Last week we finished reading Living in the House of God, and began to read Lev Golinkin’s memoir: A Backpack, a Bear, and Eight Crates of Vodka. The vodka refers to eight crates of it that his family fled with as they left the USSR in 1989. Bottles of vodka were used to bribe officials along the way to the West. (This is no doubt the most unusual title for a book we have read at table.)
While a sad story of living and leaving the Soviet Union as a Ukrainian Jewish family, Golinkin has an amusing narrative style. Consider this passage from early on in the memoir:
“Parades were the gold standard of the Soviet Union. Worker’s parades, women’s parades, Revolution parades, the Great Patriotic War parades, we had them all. We had perfected parades; we had the best parades in the whole damn world. St. Patrick’s Day? Thanksgiving? Please. Macy’s had balloons. We had intercontinental ballistic missiles rolling through Red Square.”
One of my favorite authors was recently referenced in a monastic text we are reading at table, Margaret Malone’s Living in the House of God. In the section on solitude, Malone cites a passage from the literary critic John Bayley, describing his marriage to the great novelist Iris Murdoch:
“So married life began. And the joys of solitude. No contradiction was involved… To feel oneself held and cherished and accompanied, and yet to be alone. To be closely and physically entwined, and yet feel solitude’s friendly presence, as warm and undesolating as contiguity itself.”
As is our custom during the Triduum, we put aside regular table reading, and read the four passion accounts from the Gospels in sequence.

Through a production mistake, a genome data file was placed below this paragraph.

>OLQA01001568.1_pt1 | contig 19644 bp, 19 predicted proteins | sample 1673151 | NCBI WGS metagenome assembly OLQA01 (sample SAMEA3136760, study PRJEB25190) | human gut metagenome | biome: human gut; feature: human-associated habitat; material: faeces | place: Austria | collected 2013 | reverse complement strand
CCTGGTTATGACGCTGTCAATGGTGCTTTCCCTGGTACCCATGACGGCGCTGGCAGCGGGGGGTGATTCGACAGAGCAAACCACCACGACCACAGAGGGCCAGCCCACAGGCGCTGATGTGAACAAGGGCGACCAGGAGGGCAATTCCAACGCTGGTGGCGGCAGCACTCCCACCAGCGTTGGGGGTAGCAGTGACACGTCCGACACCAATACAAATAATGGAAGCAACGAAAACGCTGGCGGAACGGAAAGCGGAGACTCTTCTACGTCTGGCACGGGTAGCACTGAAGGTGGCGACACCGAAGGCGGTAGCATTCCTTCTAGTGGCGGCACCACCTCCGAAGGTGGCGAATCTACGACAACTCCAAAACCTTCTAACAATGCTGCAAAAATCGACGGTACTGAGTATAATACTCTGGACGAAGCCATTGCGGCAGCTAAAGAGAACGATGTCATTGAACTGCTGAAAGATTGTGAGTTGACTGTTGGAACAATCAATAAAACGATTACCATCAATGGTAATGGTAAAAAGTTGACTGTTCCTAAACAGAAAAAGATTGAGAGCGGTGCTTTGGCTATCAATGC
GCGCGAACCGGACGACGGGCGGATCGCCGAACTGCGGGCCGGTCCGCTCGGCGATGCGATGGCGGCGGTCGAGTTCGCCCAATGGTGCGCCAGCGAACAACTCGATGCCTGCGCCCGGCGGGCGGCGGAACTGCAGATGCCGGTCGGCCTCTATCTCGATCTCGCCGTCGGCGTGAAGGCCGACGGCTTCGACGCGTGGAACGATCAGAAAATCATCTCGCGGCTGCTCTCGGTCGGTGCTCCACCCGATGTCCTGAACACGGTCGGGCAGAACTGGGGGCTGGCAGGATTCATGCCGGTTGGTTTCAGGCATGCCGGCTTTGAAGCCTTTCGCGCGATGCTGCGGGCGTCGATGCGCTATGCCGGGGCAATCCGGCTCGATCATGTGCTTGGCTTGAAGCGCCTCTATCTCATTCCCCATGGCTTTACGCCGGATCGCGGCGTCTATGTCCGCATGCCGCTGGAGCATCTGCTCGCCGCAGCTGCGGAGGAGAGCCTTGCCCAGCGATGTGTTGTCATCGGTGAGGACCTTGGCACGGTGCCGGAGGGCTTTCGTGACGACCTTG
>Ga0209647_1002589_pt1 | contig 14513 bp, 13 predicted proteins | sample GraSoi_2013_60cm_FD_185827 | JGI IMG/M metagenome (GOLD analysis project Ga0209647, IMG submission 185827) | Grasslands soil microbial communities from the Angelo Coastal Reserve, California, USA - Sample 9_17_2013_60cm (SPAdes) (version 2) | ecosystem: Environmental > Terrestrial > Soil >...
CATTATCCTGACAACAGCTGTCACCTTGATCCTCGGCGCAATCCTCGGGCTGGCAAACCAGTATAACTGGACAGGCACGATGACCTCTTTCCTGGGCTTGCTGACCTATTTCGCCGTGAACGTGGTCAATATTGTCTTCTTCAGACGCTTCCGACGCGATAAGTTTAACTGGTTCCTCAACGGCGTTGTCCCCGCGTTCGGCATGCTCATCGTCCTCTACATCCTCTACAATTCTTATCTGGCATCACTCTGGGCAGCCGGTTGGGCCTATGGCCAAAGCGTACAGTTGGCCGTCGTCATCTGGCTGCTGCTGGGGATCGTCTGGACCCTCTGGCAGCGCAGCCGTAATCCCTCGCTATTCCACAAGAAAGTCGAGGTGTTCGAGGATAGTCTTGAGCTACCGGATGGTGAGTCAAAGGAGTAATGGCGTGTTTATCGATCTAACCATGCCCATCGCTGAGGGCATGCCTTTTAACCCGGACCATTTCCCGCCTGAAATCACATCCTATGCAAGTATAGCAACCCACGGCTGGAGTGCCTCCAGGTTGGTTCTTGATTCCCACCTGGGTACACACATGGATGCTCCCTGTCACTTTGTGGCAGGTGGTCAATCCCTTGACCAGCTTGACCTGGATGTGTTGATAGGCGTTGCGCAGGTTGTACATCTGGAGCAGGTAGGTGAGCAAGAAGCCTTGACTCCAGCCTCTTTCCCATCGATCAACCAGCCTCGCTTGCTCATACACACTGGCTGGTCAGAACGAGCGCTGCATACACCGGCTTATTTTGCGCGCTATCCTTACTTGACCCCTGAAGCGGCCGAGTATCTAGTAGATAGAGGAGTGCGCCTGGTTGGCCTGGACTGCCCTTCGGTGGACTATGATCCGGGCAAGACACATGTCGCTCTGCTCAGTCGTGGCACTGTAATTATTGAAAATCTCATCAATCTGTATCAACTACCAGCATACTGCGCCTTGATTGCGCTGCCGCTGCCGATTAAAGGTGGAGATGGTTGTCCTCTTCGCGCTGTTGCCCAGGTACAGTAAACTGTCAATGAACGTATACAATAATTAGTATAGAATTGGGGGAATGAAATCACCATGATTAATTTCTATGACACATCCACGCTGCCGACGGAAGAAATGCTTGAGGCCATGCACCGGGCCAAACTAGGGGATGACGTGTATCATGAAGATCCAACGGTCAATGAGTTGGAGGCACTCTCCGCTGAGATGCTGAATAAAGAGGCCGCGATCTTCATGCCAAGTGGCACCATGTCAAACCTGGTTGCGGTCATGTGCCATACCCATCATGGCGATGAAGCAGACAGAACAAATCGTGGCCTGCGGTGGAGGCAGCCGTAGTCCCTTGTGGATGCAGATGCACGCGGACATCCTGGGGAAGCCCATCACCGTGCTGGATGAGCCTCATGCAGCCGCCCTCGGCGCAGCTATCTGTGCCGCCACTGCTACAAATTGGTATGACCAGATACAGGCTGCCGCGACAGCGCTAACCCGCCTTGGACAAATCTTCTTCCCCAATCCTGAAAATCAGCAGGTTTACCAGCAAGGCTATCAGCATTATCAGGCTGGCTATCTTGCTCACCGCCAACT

We are currently reading Living in the House of God: Monastic Essays by Margaret Malone, SGS.
We finished Dan Jones’s The Wars of the Roses a few weeks back. While an excellent narrative history of fifteenth century England, the book does not lend itself easily to being read at table. It is hard to keep all the players straight when you are only hearing the book read, and not seeing the words on the printed page. You almost have to do homework (e.g. looking up royal genealogies) to keep up with table reading. How many Dukes of Clarence were there? How do you keep all the various Richards and Edwards straight?
Given that King Richard III will be reburied in a few weeks, reading about the wars of the roses was in fact timely. Jones claims that the marriage of Henry Tudor and Elizabeth of York did not end the tensions of Lancaster versus York. In fact, he opens the work with a story of the judicial murder of the last Plantagenet, Margaret Pole, during the reign of Henry VIII in 1541. Margaret Pole, the niece of two Yorkist Kings, was not only a countess in her own right, but is considered a Blessed by the Catholic Church. The dynastic struggles of the fifteenth century are seemingly replaced (and transformed) by the struggles of Protestant versus Catholic in the next century’s English Reformation.
Late last week we finished reading Dan Jones’s The Wars of the Roses, and began reading a series of two talks by Father Jeremy Driscoll, O.S.B., a monk of Mt. Angel Abbey in Oregon, on “Monasticism and the New Evangelization.” These talks were published in the December 2014 issue of the American Benedictine Review.